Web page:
Shelley McKellar'sSurgical Limitschronicles the life of one of Canada's most prominent and controversial surgeons, Gordon Murray (1894-1976). McKellar examines candidly and critically the career successes and failures of Gordon Murray, discussing Murray's surgical ingenuity and skill, and how he saved numerous lives through his advances in heart and vascular surgery, his experimental cancer treatment, and his development of a kidney dialysis machine. She also chronicles the 1967 spinal cord controversy, in which he claimed to have reversed paralysis, and the resulting theatrics surrounding the apparent recovery from paralysis of Bertrand Proulx. Murray's determination to challenge the limits of surgery and medicine, McKellar argues, produced noteworthy clinical accomplishments yet also ultimately led to the fall of his career through hubris, poor judgement and his perception of persecution from his colleagues.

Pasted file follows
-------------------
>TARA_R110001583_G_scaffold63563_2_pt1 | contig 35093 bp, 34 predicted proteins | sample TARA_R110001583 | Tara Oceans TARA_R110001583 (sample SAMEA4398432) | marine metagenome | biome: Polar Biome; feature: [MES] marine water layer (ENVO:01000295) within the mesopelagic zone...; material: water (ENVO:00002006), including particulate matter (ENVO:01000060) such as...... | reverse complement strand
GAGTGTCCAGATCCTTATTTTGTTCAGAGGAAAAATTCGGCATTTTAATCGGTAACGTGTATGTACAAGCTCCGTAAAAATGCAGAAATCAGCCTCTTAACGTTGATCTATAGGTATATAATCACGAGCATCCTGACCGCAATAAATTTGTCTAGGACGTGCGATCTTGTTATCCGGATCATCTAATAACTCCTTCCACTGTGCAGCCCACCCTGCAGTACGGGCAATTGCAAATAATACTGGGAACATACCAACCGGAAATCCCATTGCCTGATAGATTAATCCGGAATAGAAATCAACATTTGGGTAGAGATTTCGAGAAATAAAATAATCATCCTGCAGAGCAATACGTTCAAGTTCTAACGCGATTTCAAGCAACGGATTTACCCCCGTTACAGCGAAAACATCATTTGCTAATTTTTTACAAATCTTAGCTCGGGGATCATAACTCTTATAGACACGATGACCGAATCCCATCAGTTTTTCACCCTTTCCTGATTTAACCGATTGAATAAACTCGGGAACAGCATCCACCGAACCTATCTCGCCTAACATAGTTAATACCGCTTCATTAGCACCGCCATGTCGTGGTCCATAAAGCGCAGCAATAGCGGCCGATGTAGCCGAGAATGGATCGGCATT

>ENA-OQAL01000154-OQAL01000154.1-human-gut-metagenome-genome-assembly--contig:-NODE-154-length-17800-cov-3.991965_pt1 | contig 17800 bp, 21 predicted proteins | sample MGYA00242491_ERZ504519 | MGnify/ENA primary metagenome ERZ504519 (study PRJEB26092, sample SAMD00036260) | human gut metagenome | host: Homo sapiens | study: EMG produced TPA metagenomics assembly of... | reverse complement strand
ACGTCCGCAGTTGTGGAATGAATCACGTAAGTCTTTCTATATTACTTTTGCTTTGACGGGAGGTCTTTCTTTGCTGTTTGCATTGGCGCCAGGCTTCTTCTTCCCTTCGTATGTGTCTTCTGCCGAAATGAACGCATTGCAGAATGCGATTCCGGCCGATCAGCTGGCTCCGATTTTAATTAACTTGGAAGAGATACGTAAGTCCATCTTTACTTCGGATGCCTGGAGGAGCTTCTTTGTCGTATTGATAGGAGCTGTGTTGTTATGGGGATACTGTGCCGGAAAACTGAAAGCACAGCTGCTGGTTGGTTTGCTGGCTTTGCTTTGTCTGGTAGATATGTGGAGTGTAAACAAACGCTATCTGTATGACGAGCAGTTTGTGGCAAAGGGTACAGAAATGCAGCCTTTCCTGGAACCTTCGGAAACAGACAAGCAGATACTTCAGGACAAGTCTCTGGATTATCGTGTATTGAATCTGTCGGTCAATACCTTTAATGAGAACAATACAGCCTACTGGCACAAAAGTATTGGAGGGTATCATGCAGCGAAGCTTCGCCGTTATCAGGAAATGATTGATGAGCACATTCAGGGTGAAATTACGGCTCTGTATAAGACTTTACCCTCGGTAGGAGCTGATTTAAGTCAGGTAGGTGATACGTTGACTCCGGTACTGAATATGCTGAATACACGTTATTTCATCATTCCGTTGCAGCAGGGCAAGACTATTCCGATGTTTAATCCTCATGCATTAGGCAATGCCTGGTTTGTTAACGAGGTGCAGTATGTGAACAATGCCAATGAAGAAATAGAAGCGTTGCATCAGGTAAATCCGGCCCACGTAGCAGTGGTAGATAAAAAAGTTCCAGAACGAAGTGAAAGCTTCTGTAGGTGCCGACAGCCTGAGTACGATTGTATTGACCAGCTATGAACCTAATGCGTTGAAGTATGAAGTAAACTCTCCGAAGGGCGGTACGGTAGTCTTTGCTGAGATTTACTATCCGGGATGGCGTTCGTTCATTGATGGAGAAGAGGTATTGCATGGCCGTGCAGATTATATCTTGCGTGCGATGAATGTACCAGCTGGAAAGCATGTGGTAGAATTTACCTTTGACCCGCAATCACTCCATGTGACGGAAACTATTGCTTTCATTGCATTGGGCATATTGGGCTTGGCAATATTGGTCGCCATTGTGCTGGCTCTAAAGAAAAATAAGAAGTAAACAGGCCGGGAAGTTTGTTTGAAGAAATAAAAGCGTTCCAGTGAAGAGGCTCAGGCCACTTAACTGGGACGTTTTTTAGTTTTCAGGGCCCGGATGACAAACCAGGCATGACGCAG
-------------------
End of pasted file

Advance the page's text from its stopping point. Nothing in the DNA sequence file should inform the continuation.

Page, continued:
McKellar skilfully blends a discussion of Murray's personal and professional life with a cogent analysis of the strengths and weaknesses of his research. At the same time, the biography extends beyond the individual surgeon to larger issues relating to the limits of surgery, the modern medical research endeavour, the surgical character and culture, and the rising power and authority of the surgeon. By presenting the controversial figure of Gordon Murray within the context of the development of Canadian medicine and surgical practices, McKellar's exceptional biography of an extraordinary surgeon makes a major contribution to the history of modern surgery.
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